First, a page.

Response to the program offering has been enthusiastic among individuals on the spectrum and their caretakers and families. “I think the families just appreciate the consideration being given by our community theater, because it’s not very often something is put in front of them that’s designed just for their kid or their family friend,” Kinney says. “It’s a feeling that they’ve been thought of for a change.” Old Town Playhouse volunteers say they hope sensory-friendly shows will continue to be offered going forward – at least once a season, if not more often.
“I would hope it could be at least one show within every run, because it can serve a lot of different constituents,” says Lewis. “It’s not only those on the spectrum. A lot of people might appreciate having the house lights up a bit, or could be sensitive to loud sounds, or have young families.” With census data showing close to 10 percent of Grand Traverse County’s population has some type of disability, Lewis says “it would make sense that at least” a similar percentage of events or performances could accommodate such individuals. “This is a huge first step,” she says.
Other Traverse City venues are also taking steps to welcome such audiences. Since 2016, the State Theatre has hosted a weekly “sensory-friendly family surprise” screening every Friday at 11am for 25 cents. “We turn the lights up, turn the sound down, have close captions on, and attendees can make noise and move about the theater,” according to the theater’s website. “We invite audience members to enjoy a positive, stress-free matinee at the movies.” While the program is on hiatus today and next week due to the theater’s spring break programming, it will return in April. The organization also tries to host a sensory-friendly morning screening at the Bijou by the Bay once a month, according to Creative Director Meg Weichman of the Traverse City Film Festival, which manages both theaters.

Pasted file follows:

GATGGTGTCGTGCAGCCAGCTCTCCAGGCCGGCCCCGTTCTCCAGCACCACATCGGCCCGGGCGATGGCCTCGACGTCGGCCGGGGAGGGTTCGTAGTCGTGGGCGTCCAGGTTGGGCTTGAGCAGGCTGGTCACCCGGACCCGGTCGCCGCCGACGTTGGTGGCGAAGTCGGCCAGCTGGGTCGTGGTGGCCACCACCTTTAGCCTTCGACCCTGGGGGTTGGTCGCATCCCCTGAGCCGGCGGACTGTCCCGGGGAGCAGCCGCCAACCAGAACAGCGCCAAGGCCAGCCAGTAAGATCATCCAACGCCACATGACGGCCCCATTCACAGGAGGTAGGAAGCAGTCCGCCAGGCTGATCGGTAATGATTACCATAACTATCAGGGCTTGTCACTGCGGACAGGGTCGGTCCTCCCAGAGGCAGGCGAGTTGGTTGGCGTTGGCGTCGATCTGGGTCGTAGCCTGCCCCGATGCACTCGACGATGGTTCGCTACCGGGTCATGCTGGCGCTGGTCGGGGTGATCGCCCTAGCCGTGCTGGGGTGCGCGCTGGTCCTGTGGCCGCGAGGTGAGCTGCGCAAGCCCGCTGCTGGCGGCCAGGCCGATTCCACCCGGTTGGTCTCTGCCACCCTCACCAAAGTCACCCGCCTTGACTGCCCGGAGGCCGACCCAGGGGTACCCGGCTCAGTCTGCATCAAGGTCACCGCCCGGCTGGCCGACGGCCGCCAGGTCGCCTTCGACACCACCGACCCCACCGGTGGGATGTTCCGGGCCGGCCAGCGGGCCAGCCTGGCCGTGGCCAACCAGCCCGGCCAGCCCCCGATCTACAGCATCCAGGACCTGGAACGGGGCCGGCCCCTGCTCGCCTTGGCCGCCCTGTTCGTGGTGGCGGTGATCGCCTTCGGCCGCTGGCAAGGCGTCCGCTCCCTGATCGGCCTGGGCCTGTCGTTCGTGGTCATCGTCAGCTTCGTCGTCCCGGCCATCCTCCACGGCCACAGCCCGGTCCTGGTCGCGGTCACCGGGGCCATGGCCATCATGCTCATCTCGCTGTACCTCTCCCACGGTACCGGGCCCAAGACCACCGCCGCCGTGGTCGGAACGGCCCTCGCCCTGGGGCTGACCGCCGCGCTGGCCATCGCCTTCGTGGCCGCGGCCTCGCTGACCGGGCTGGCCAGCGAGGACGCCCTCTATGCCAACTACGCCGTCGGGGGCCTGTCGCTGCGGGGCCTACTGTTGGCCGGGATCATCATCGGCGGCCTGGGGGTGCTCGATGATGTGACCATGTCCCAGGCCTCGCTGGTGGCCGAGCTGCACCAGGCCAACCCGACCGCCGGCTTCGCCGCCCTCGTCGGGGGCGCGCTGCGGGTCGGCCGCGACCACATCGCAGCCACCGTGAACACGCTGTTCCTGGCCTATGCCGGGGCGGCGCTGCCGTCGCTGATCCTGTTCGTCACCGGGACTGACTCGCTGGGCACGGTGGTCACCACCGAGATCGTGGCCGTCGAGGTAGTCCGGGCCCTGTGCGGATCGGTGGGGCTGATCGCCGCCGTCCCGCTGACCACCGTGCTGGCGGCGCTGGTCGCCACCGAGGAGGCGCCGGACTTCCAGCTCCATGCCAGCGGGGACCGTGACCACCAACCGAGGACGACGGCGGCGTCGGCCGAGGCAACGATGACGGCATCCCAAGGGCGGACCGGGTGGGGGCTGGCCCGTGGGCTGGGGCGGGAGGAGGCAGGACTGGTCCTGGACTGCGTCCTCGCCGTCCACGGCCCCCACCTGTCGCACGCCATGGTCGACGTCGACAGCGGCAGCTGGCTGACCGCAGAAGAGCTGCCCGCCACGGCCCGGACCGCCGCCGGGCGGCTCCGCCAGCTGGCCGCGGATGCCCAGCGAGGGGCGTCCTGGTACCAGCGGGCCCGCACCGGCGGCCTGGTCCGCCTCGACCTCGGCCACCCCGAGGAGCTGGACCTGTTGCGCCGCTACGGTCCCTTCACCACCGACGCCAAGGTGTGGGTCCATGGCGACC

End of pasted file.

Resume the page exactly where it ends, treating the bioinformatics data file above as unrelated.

“The response has been steadily growing, the word’s been getting out about them,” says Weichman. “We’ve had as many as 80 people (attend a screening) in the summer.”
AMC Theatres also has a corporate partnership with the Autism Society to offer sensory-friendly film screenings at its venues across the country. The program has not yet reached Traverse City’s Cherry Blossom 14 theater, but Manager Bob Parsons says he’s hopeful it will in the future. “It’s something they’re really taking charge of and spreading it throughout the company,” Parsons says. “They’re breaking it out to more and more markets. It just hasn’t reached us yet.”
Kinney says she hopes other venues, events and festivals in Traverse City will consider offering inclusive and sensory-friendly access to their spaces. “This trend is something I am seeing and very hopefully we’ll see more of across the board,” she says. “People are starting to see the intrinsic value of these individuals as human beings, instead of just putting them in a corner and saying we’re not going to include them. If people would not be fearful of offering opportunities to people that may not be their typical participants, the benefit they would see would be amazing.”
RSVP and show information for the March 24 sensory-friendly performance of A Midsummer Night’s Dream is available online here. Walk-in attendees are also welcome at the performance. Photo credit: Tommy Valdez/Old Town Playhouse.Comment